AUS Tertiary Update Vol.4 No.9
In our lead story this week…..
SALARY SETTING POST-TEAC
AUS has this week written to the Minister in charge of Tertiary Education, Steve Maharey asking for an urgent meeting to discuss how salaries are to be set in the environment being proposed by the Tertiary Education Advisory Commission (TEAC). The letter points out that this issue appears to have been neglected to date in discussions on the future of the sector, and is not part of TEAC's brief. AUS makes clear the present arrangements – under which employment contracts and agreements are negotiated on an institution-by-institution basis – are not working, and says the situation has been aggravated by the fall in public funding of universities in real terms. This has been further worsened by the government's freeze on fees in its last Budget – meaning a de facto pay freeze in the university sector for this year, and perhaps next. AUS says that since the late 1980s, when university salaries ceased to be determined by the Higher Salaries Commission, academic pay rates have fallen dramatically, and have not even kept pace with inflation. The letter points out, too, that the current salary-setting mechanism will be inappropriate under the system envisaged by TEAC. That proposes much more active engagement by government, and with the direct link between salaries and student fees decoupled, the AUS letter says, some new framework is required for salary setting in universities.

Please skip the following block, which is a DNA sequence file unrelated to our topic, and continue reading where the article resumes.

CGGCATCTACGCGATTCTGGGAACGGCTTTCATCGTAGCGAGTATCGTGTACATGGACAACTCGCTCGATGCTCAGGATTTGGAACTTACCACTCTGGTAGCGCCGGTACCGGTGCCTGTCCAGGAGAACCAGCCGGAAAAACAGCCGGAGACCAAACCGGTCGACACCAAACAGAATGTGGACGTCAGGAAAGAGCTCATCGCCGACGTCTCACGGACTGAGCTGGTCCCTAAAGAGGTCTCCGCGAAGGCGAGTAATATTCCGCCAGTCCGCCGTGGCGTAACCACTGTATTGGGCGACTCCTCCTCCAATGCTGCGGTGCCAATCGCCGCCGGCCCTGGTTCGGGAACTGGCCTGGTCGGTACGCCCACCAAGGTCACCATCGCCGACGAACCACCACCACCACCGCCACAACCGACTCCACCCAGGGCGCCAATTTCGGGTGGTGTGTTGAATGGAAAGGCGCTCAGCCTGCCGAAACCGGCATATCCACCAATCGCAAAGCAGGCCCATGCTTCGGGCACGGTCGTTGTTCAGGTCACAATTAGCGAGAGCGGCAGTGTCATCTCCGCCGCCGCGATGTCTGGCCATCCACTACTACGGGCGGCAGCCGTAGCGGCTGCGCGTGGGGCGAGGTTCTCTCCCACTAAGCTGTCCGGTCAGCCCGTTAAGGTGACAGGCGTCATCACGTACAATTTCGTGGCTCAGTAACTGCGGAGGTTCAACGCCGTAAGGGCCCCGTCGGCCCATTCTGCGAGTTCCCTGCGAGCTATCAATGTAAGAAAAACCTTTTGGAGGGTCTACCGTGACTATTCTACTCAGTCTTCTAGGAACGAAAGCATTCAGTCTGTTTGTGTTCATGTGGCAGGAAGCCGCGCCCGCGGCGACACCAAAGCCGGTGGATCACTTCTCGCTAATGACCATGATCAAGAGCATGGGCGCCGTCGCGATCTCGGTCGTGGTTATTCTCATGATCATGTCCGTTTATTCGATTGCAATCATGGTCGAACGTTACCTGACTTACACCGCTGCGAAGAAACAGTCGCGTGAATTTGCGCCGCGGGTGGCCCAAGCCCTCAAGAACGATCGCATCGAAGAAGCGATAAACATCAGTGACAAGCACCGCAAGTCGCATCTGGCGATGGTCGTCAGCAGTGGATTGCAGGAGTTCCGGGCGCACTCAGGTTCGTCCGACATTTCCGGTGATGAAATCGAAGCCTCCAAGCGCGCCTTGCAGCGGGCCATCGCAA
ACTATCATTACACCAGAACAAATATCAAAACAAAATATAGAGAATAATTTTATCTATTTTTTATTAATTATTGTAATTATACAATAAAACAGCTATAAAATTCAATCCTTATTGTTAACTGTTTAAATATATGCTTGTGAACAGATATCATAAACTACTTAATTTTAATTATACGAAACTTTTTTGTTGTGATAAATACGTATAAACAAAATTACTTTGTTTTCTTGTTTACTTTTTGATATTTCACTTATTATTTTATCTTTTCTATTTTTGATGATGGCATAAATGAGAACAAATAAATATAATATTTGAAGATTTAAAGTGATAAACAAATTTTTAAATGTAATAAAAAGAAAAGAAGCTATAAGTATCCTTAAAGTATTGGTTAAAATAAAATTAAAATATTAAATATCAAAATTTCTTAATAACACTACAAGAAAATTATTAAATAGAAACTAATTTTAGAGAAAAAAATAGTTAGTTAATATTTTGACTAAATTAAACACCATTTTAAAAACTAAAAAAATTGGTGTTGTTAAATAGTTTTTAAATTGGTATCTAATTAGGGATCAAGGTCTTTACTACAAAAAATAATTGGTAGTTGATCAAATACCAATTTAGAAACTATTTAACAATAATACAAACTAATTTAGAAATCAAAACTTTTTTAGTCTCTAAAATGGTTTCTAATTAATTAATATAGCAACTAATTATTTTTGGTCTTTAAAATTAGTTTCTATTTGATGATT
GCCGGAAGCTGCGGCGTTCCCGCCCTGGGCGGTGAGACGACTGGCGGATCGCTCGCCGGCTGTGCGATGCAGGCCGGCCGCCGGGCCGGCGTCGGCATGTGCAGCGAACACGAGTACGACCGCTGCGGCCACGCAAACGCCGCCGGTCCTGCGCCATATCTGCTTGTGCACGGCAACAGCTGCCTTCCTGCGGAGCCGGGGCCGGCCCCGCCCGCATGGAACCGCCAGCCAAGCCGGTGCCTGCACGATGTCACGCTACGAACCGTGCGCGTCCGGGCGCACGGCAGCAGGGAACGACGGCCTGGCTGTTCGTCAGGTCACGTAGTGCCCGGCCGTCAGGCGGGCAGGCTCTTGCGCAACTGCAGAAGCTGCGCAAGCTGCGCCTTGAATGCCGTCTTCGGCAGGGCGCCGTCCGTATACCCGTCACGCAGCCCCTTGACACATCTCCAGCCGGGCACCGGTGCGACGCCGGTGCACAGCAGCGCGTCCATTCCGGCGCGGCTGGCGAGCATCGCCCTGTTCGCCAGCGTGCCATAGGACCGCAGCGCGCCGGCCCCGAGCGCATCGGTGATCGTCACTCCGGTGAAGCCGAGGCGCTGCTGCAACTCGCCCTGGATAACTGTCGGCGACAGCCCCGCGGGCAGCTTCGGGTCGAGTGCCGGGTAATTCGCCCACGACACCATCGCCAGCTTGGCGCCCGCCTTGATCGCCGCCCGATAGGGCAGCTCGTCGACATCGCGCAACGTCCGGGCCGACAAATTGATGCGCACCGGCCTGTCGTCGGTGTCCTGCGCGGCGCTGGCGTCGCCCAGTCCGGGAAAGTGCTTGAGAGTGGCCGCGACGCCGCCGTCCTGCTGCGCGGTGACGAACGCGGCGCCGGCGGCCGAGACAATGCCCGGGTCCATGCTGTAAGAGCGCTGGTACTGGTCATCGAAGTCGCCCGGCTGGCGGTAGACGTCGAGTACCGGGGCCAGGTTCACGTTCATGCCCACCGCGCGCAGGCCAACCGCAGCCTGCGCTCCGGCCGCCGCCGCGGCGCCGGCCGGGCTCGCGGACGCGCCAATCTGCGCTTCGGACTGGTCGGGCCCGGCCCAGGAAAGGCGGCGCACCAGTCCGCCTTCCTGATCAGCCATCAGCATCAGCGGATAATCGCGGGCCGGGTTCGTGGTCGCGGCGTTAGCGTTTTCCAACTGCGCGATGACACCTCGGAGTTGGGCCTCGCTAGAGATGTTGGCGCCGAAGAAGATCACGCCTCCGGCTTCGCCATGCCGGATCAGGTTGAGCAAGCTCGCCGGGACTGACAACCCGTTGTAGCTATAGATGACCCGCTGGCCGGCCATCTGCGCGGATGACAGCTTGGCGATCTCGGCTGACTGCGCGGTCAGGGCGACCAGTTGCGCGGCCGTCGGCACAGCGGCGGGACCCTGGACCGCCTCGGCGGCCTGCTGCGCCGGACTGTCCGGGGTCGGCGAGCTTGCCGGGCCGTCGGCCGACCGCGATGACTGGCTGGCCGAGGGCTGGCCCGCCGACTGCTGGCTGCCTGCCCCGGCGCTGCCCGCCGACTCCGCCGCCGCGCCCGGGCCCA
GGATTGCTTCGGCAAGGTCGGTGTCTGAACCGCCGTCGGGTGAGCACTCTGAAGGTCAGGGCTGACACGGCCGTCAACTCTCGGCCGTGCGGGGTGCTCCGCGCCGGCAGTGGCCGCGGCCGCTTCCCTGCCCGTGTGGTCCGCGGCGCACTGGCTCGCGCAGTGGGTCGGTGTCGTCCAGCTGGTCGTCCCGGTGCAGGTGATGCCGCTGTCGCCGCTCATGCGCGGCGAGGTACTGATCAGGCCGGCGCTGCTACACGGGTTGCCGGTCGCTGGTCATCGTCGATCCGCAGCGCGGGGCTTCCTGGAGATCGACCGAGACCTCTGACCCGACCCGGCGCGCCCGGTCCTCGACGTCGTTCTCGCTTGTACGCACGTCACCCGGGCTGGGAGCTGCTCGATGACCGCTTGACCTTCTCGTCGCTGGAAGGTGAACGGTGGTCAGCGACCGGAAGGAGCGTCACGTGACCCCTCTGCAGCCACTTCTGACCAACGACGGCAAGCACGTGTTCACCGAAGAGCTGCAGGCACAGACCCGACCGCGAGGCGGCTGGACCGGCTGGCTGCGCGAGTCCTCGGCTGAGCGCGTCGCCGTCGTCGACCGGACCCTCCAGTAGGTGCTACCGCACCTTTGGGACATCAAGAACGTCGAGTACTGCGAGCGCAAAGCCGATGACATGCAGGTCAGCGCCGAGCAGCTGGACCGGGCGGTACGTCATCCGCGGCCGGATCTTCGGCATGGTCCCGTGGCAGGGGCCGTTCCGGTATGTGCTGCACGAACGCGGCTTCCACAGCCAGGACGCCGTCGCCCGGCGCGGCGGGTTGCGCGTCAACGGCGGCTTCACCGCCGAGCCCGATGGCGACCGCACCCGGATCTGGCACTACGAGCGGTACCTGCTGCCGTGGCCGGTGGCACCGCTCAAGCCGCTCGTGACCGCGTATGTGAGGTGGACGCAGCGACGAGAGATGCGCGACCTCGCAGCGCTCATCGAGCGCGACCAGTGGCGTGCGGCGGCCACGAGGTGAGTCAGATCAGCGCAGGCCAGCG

Also in Tertiary Update this week:
1. Legislation "premature, unnecessary and objectionable"
2. Sustaining USP
3. Name change for Waikato Polytechnic
4. Alarm at US students' mounting debt
5. Canadian university accused of hiring bias
6. Unity over Tory privatisation plan
UNNECESSARY AND OBJECTIONABLE"
The Vice-Chancellors' Committee is calling the Education Amendment (No.2) Bill, currently before Parliament, "premature, unnecessary and objectionable". In its submission to parliament's Education and Science Select Committee, the NZVCC points out that the legislation is premature because much of its content concerns issues being considered in a wider policy context by TEAC. Professor James McWha, chair of NZVCC, points out that TEAC favours a commission to steer the sector, and yet the Bill proposes giving new powers to the education minister before a decision is made on TEAC's proposals. The NZVCC submission also takes issue with provisions in the bill for monitoring institutions, saying this is a direct threat to their autonomy, and raises "the spectre of Government-controlled universities". "The Bill is unnecessary in that it is clear that the Government already has sufficient power under current legislation and through budgetary controls to achieve its financial monitoring objectives for the tertiary education sector," Professor McWha says. He also stresses that the Bill overlooks the fact that the main reasons tertiary education institutions are at risk are over-capacity in the system and the continual decline in government funding per student over two decades.